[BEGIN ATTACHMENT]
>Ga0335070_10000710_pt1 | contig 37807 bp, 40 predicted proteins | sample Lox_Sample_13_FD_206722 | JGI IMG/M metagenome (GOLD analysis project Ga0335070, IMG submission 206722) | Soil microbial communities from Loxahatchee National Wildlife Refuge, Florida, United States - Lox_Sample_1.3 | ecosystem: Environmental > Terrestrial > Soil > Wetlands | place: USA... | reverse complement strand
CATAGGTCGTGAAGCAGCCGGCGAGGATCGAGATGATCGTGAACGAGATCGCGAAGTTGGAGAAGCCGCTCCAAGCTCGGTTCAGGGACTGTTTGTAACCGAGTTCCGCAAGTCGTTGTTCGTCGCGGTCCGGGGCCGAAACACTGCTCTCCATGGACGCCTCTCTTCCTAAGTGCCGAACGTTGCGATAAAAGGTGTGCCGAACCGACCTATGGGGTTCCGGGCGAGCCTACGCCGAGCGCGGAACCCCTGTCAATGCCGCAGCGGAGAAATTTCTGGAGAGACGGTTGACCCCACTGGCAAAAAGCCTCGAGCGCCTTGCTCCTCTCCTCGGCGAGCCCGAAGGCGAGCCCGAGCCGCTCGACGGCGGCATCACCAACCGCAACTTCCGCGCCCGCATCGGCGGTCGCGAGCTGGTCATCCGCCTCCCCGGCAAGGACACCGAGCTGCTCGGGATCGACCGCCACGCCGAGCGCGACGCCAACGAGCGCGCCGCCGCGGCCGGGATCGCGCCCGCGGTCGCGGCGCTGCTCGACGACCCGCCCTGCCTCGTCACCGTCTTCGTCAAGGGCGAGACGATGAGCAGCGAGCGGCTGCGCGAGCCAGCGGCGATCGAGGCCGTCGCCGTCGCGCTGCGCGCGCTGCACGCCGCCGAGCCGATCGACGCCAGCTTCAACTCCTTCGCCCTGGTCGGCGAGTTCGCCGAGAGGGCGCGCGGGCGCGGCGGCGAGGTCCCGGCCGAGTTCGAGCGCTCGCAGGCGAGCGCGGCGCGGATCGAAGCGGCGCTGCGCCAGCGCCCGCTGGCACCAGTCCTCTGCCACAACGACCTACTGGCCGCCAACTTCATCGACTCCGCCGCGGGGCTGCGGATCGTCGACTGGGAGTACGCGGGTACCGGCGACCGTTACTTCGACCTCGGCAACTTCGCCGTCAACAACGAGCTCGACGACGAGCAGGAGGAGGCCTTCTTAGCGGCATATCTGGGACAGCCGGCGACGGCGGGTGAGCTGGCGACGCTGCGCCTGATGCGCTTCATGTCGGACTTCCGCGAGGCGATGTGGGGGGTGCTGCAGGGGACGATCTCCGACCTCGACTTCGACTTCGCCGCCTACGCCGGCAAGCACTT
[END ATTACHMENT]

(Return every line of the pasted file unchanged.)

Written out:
>Ga0335070_10000710_pt1 | contig 37807 bp, 40 predicted proteins | sample Lox_Sample_13_FD_206722 | JGI IMG/M metagenome (GOLD analysis project Ga0335070, IMG submission 206722) | Soil microbial communities from Loxahatchee National Wildlife Refuge, Florida, United States - Lox_Sample_1.3 | ecosystem: Environmental > Terrestrial > Soil > Wetlands | place: USA... | reverse complement strand
CATAGGTCGTGAAGCAGCCGGCGAGGATCGAGATGATCGTGAACGAGATCGCGAAGTTGGAGAAGCCGCTCCAAGCTCGGTTCAGGGACTGTTTGTAACCGAGTTCCGCAAGTCGTTGTTCGTCGCGGTCCGGGGCCGAAACACTGCTCTCCATGGACGCCTCTCTTCCTAAGTGCCGAACGTTGCGATAAAAGGTGTGCCGAACCGACCTATGGGGTTCCGGGCGAGCCTACGCCGAGCGCGGAACCCCTGTCAATGCCGCAGCGGAGAAATTTCTGGAGAGACGGTTGACCCCACTGGCAAAAAGCCTCGAGCGCCTTGCTCCTCTCCTCGGCGAGCCCGAAGGCGAGCCCGAGCCGCTCGACGGCGGCATCACCAACCGCAACTTCCGCGCCCGCATCGGCGGTCGCGAGCTGGTCATCCGCCTCCCCGGCAAGGACACCGAGCTGCTCGGGATCGACCGCCACGCCGAGCGCGACGCCAACGAGCGCGCCGCCGCGGCCGGGATCGCGCCCGCGGTCGCGGCGCTGCTCGACGACCCGCCCTGCCTCGTCACCGTCTTCGTCAAGGGCGAGACGATGAGCAGCGAGCGGCTGCGCGAGCCAGCGGCGATCGAGGCCGTCGCCGTCGCGCTGCGCGCGCTGCACGCCGCCGAGCCGATCGACGCCAGCTTCAACTCCTTCGCCCTGGTCGGCGAGTTCGCCGAGAGGGCGCGCGGGCGCGGCGGCGAGGTCCCGGCCGAGTTCGAGCGCTCGCAGGCGAGCGCGGCGCGGATCGAAGCGGCGCTGCGCCAGCGCCCGCTGGCACCAGTCCTCTGCCACAACGACCTACTGGCCGCCAACTTCATCGACTCCGCCGCGGGGCTGCGGATCGTCGACTGGGAGTACGCGGGTACCGGCGACCGTTACTTCGACCTCGGCAACTTCGCCGTCAACAACGAGCTCGACGACGAGCAGGAGGAGGCCTTCTTAGCGGCATATCTGGGACAGCCGGCGACGGCGGGTGAGCTGGCGACGCTGCGCCTGATGCGCTTCATGTCGGACTTCCGCGAGGCGATGTGGGGGGTGCTGCAGGGGACGATCTCCGACCTCGACTTCGACTTCGCCGCCTACGCCGGCAAGCACTT